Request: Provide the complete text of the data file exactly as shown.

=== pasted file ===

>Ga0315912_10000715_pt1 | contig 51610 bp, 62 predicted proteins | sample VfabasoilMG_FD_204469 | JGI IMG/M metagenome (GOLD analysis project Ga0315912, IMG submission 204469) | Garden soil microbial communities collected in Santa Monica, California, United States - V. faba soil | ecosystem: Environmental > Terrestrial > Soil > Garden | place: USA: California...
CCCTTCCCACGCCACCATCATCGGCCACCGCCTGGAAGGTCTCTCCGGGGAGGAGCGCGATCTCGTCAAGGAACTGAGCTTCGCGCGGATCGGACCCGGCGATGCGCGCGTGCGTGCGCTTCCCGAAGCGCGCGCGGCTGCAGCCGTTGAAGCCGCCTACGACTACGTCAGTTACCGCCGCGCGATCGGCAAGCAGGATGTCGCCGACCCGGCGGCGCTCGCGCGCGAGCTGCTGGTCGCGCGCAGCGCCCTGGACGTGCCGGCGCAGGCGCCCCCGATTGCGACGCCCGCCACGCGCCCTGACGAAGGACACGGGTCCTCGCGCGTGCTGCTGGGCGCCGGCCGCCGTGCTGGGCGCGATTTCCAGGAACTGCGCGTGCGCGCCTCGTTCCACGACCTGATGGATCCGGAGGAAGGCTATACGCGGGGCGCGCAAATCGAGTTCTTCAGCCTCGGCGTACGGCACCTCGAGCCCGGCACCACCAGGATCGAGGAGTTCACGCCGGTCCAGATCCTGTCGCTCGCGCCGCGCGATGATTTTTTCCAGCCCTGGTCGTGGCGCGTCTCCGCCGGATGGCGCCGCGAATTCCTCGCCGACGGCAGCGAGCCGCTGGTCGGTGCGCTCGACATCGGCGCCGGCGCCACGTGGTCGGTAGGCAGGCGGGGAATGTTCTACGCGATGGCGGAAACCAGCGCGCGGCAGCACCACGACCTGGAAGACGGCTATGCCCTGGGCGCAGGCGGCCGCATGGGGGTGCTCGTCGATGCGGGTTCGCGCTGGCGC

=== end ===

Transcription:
>Ga0315912_10000715_pt1 | contig 51610 bp, 62 predicted proteins | sample VfabasoilMG_FD_204469 | JGI IMG/M metagenome (GOLD analysis project Ga0315912, IMG submission 204469) | Garden soil microbial communities collected in Santa Monica, California, United States - V. faba soil | ecosystem: Environmental > Terrestrial > Soil > Garden | place: USA: California...
CCCTTCCCACGCCACCATCATCGGCCACCGCCTGGAAGGTCTCTCCGGGGAGGAGCGCGATCTCGTCAAGGAACTGAGCTTCGCGCGGATCGGACCCGGCGATGCGCGCGTGCGTGCGCTTCCCGAAGCGCGCGCGGCTGCAGCCGTTGAAGCCGCCTACGACTACGTCAGTTACCGCCGCGCGATCGGCAAGCAGGATGTCGCCGACCCGGCGGCGCTCGCGCGCGAGCTGCTGGTCGCGCGCAGCGCCCTGGACGTGCCGGCGCAGGCGCCCCCGATTGCGACGCCCGCCACGCGCCCTGACGAAGGACACGGGTCCTCGCGCGTGCTGCTGGGCGCCGGCCGCCGTGCTGGGCGCGATTTCCAGGAACTGCGCGTGCGCGCCTCGTTCCACGACCTGATGGATCCGGAGGAAGGCTATACGCGGGGCGCGCAAATCGAGTTCTTCAGCCTCGGCGTACGGCACCTCGAGCCCGGCACCACCAGGATCGAGGAGTTCACGCCGGTCCAGATCCTGTCGCTCGCGCCGCGCGATGATTTTTTCCAGCCCTGGTCGTGGCGCGTCTCCGCCGGATGGCGCCGCGAATTCCTCGCCGACGGCAGCGAGCCGCTGGTCGGTGCGCTCGACATCGGCGCCGGCGCCACGTGGTCGGTAGGCAGGCGGGGAATGTTCTACGCGATGGCGGAAACCAGCGCGCGGCAGCACCACGACCTGGAAGACGGCTATGCCCTGGGCGCAGGCGGCCGCATGGGGGTGCTCGTCGATGCGGGTTCGCGCTGGCGC